There have been different styles of alternative fashion in Japan, and the Harajuku style is one of them. Harajuku style has existed since the early 1980s and became known in the west during the 2000s. The style is named after a station in Tokyo and is popular amongst the youngster. It was common to see them wearing colorful and unique outfits on the street. It started with a mix of traditional Japanese attire with western clothing. However, the main goal of the Harajuku kids was to send a message that they didn’t care about fashion trends and would be dressing as they wished. To give you a better view of this fashion trend, we’ll explore Harajuku fashion history in this article.
The Harajuku fashion trend is a movement against strict societal rules; it also fights back against the pressure to fit the norm. One thing that fashion, crepes, and Purikura have in common is Harajuku. Apart from this fashion trend, some of Harajuku’s most iconic street styles came. Although there have been different Harajuku styles over the years, Harajuku fashion history shows that the international influence on Harajuku paved the way for the fashion we’ve come to love today. Keep scrolling to learn more about this fashion trend and its history in the fashion world.
Harajuku Fashion History – The Origin
Harajuku fashion got its name from a Tokyo district with the same name. All the switched-up kids would explore the Harajuku district to search for many clothes shops or gather in the cafes on Omotesando street. Additionally, many people visited the Meiji shrine to display their latest creations for their friends and tourists. Harajuku became quite famous in the 1980s because of wildly dressed teenagers and street performers. These teens would gather in the district on Sundays to play music and show off. Although it seemed like a regular meeting place for art, the conversation and performance led to the development of the Hokoten brand.
For quite a long time, Tokyo was known for its expressive styles, and the Harajuku district was the meeting spot for the most vivid and eclectic youths. It was a cradle of sartorial eccentricity and always filled with inventive teen subgroups. The meeting boomed in the 1990s but ended slowly in the same decade. Nevertheless, you can still find an exhibition of Japanese youth in shocking outfits when you walk through Omotesando street.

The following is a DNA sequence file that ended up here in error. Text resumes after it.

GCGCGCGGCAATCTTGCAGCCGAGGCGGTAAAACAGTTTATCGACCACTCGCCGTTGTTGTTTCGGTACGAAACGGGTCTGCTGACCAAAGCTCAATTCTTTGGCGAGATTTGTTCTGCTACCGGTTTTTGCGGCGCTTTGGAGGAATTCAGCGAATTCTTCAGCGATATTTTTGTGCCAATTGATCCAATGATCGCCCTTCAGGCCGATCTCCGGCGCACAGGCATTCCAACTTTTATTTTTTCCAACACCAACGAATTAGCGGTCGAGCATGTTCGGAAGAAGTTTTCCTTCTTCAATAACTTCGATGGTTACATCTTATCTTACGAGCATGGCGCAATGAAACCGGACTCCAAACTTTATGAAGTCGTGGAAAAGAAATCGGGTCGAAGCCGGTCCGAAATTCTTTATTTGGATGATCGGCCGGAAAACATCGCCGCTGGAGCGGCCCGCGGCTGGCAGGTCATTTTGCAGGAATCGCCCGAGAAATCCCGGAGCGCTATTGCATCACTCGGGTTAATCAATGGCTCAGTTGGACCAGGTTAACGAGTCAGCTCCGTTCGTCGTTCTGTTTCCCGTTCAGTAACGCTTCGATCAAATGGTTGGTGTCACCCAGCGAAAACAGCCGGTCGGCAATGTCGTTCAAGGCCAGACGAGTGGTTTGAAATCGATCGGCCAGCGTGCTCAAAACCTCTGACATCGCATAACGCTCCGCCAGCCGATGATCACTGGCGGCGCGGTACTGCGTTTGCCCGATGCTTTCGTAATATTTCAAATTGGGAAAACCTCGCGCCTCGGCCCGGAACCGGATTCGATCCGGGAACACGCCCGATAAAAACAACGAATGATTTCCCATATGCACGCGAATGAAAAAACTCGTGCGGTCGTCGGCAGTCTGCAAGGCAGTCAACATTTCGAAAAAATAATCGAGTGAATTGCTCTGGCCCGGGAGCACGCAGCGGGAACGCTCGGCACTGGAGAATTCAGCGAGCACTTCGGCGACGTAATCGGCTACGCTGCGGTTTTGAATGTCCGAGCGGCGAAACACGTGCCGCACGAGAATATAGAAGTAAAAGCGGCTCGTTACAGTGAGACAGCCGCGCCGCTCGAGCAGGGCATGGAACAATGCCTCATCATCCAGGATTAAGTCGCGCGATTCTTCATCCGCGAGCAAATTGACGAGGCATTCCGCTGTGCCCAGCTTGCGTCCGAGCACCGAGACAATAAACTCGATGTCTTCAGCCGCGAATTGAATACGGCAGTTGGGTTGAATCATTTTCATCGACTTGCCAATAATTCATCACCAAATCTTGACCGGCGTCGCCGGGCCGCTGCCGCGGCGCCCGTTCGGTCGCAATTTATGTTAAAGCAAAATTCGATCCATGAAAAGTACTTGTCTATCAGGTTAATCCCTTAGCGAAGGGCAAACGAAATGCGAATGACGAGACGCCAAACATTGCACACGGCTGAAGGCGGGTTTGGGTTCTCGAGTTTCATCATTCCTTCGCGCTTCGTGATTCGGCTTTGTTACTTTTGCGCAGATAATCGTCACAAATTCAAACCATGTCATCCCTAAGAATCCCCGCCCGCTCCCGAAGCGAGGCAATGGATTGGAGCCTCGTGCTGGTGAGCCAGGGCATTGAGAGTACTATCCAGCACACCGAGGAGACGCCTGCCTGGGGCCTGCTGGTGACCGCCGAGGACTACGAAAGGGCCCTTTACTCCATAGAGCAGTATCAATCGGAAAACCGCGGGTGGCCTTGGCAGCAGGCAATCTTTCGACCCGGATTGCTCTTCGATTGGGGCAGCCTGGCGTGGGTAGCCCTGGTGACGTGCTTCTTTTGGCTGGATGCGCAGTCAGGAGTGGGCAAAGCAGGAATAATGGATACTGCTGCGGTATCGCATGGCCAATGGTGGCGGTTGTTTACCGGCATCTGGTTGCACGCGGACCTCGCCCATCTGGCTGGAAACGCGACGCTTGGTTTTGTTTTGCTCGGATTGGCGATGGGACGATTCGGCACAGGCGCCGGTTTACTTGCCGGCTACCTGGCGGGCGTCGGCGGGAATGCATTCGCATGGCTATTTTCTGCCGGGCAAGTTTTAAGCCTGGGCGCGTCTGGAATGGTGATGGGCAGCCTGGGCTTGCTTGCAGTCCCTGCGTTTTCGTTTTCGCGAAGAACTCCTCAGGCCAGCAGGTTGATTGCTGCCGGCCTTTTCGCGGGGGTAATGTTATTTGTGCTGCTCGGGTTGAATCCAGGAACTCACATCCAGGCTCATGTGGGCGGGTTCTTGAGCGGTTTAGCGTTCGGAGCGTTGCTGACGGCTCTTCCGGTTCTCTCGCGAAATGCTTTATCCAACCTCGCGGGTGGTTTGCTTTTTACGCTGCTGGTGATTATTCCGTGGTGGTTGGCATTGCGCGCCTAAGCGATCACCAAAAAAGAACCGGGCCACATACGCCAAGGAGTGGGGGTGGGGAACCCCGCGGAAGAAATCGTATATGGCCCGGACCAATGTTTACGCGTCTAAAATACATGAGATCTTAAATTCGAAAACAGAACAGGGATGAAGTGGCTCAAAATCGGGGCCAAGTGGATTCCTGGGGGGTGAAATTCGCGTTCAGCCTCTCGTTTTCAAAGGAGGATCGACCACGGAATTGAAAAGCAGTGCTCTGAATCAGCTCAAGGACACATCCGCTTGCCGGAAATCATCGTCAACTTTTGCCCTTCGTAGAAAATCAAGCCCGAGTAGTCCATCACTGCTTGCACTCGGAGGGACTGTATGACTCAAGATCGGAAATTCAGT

Harajuku Fashion History – Breaking the Norm
Although there was no specific trend in Harajuku fashion history, its popularity didn’t wane. This culture was a mix of Japanese subcultures and made street fashion even more diverse and the best spot for creation. As a result, you can usually find an eclectic style of fashion like the Lolita fashion, Gyaru fashion, and a mix of both most times. One thing everybody agrees on is that the Harajuku fashion style involves bold colors and symbols through different styles; they could be foreign or domestic. Additionally, while men dominate most fashion styles, the Japanese style is dominated by females.
This type of fashion trend is nothing similar to mainstream fashion. Harajuku was more of a street fashion that identified wearers n the mainstream. There are no guidelines to follow because the idea behind Harajuku is complete freedom. Your choice of outfit and how you choose to wear it is self-expression. No one judges your appearance in Harajuku because everyone looks normal or weird.
The Harajuku fashion trend exists to break the norm where shops and brands decide what people wear and what they buy. The teenagers who adopted Harajuku fashion are now deciding what shops and brands should sell to them. Street fashion also successfully shifted the focus from professionally designed styles and moved the focus to the general public. This was a welcome upgrade as most people cannot afford the luxury brands. However, when you break the norm and choose the elements you prefer, you’ve become a part of Harajuku fashion.
Iconic Harajuku Fashion Styles
Throughout Harajuku fashion history, the only guidelines most Harajuku teens had to follow were choosing their fashion elements. There were no specific guidelines as Harajuku was a mixed showground for many subcultures. Every group had its dress code and ritual. However, we found some common subculture elements that seem to reoccur in most Harajuku fashion trends.
This fashion trend looked like the 18th and 19th-century wedding styles. However, the Lolita fashion originated in Fashion. The main inspiration for this Harajuku fashion is Victoria’s clothing and styles from the Rococo period. Note that the name ‘Lolita’ note isn’t related to any movie or book. Lolita fashions started in the 1960s but grew more popular in the 70s and 80s, giving rise to new clothing brands. By the 1990s, it was already a top streetwear subculture with ample followers all over Japan and internationally. The popular cuteness culture in Japan is an excellent influence on Lolita fashion.